Several specialized and experimental vehicles were developed from the BT tank. During 1936, the experimental BT-1S (investigator tank) was developed. This had heavily sloped armor that shrouded the tracks. This vehicle contributed greatly to the eventual development of the T-34 tank. During 1937, several BT tanks were equipped with snorkels, enabling them to deep-ford water obstacles. Such vehicles were designated BT-5H. As the BT-5 and BT-7 models gained numerical significance in the Red Army the older BT models were used to develop special purpose vehicles such as the BT bridgelayer, smoke tank and chemical tank.

Eastern Express is a model company based in Moscow, Russia.

This kit comes in a tray and lid type box. The boxart shows a BT-7 parked in a grassy clearing in a woods. There is a commander looking out of the turret top with a pair of binoculars. The vehicle is camouflaged in a 1930’s pattern of green and brown wave stripes over a base of light tan. This type of camouflage was discontinued before WWII, when Soviet tanks were painted overall dark green. The boxart illustration also shows a heavy chain draped over the nose of the tank. Neither this chain or the commander figure are included in the kit. A side panel shows a color profile of a BT-7 in overall dark green with a white circle on the side of the turret rear bustle. Next to that illustration is a one-paragraph history of the BT-7 in Russian and Eastern Express’s address. The other side panel shows the color boxarts for 4 other AFV kits that Eastern Express markets: a BA-6 armored car, a BA-10 armored car, a BT-7 model 1937 and a BT-7A. The kit numbers for these other subjects is not given.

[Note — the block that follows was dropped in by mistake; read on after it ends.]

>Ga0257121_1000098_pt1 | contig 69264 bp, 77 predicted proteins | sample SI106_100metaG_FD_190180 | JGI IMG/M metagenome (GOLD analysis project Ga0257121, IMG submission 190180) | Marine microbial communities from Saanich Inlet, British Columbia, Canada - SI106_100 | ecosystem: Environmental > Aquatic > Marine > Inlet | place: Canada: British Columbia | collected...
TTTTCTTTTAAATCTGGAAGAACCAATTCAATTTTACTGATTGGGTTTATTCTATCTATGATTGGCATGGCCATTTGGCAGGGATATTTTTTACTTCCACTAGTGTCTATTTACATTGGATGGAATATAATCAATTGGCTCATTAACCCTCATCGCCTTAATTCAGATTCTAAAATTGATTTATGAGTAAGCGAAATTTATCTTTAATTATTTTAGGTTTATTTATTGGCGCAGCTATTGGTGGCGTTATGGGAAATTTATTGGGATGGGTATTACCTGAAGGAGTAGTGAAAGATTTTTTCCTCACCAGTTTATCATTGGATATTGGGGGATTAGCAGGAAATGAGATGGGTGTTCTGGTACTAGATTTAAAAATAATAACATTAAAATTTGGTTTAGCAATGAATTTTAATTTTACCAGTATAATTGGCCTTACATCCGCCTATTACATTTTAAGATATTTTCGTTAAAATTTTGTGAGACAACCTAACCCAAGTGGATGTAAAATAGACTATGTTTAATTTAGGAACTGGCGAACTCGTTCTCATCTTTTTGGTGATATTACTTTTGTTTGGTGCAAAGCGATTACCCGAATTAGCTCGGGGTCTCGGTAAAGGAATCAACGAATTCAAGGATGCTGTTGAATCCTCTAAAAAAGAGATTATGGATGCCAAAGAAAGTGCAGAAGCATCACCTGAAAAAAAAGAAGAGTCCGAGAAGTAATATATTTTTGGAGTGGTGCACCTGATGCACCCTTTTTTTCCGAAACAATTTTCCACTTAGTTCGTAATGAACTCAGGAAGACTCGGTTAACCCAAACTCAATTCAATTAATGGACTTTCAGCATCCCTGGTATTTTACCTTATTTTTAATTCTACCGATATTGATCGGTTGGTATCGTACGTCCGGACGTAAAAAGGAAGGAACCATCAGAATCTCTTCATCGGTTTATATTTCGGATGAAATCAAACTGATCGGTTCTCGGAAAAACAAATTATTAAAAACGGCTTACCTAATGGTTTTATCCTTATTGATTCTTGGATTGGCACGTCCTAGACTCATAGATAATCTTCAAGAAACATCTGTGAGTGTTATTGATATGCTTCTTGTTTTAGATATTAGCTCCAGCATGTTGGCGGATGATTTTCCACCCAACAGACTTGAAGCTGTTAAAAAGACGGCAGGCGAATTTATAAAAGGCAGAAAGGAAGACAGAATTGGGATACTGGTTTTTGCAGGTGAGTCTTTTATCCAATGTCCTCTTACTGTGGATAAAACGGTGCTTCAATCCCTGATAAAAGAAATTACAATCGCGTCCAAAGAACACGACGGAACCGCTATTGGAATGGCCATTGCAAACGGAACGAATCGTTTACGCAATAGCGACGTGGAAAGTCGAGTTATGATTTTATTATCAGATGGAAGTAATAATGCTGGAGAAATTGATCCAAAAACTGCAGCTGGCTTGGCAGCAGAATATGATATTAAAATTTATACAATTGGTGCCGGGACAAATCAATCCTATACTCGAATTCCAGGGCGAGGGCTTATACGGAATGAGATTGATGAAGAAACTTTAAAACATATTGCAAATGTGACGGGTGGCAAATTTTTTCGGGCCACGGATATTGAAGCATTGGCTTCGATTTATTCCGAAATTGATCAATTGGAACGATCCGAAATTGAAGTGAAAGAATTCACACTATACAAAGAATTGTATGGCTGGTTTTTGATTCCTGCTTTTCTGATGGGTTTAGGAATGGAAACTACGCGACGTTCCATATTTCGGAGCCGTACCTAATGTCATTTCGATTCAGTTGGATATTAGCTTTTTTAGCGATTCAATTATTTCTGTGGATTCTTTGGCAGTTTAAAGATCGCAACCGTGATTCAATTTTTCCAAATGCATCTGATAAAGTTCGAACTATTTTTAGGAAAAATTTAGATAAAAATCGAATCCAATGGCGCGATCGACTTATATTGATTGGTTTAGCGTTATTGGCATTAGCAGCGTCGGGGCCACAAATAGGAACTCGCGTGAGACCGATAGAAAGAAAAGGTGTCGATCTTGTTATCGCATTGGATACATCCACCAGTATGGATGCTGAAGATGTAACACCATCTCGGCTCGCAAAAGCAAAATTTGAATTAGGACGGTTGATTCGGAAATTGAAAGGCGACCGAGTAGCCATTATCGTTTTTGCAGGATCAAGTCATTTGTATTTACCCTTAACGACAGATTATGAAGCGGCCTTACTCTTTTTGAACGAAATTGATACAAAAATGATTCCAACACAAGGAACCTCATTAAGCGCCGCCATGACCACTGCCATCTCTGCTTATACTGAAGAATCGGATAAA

This kit is one, in a series of 8, of BT-7 variants that Eastern Express is marketing. These are no. 35108 – an early 1935 version, no. 35109 – a late 1935 version, no. 35111 a 1937 version, no. 35114 – a BT-7A with a 76mm short barreled KT-28 gun, no. 35113 – which is a diesel powered 1939 version, no. 35116 – which will be a Finnish SPG BT-42 version, no. 35118 – a CBT-7 command vehicle and finally the subject of this kit the BT-7-1(v) command version. 35116 and 35118 have not been released as yet, to my knowledge.

So, if a modeler has the money to spare, he can do a whole stable of BT-7 variants. Talk about getting MILEAGE out of a basic kit mold!!

Inside the box are five trees of gray parts, packaged in three cloudy cello bags. Moldings are pretty detailed, for a kit coming from the USSR. However, there is quite a bit of flash apparent on some parts. This is especially true on the trees that hold the road wheels, around those wheels.

The letter A tree holds: the bottom, top, double walls of the sides of the vehicle. These must be built into a box. The inside of the inner wall parts have prominent sink marks opposite the girders molded on the outer surfaces of them. The driver’s hatches can be posed in the open position, but whether the side walls…with their sinks…will be viewable after assembly with the hatches open, will remain to be seen. The modeler may want to putty up these sinks, if he is going to detail out the interior. The inner side of the floor piece has the letter “A” and “Eastern Express” molded into it in raised letters. The modeler may want to sand this off before assembly also. (6 parts).

There are 2 identical letter B parts trees. These hold: the road wheels, idler wheels, drive sprockets, link and length type tracks, shock absorbers, a shovel, stowage boxes, headlights, exhaust parts etc. Light flash is evident around several of the road wheels, as already mentioned. (65 parts per tree)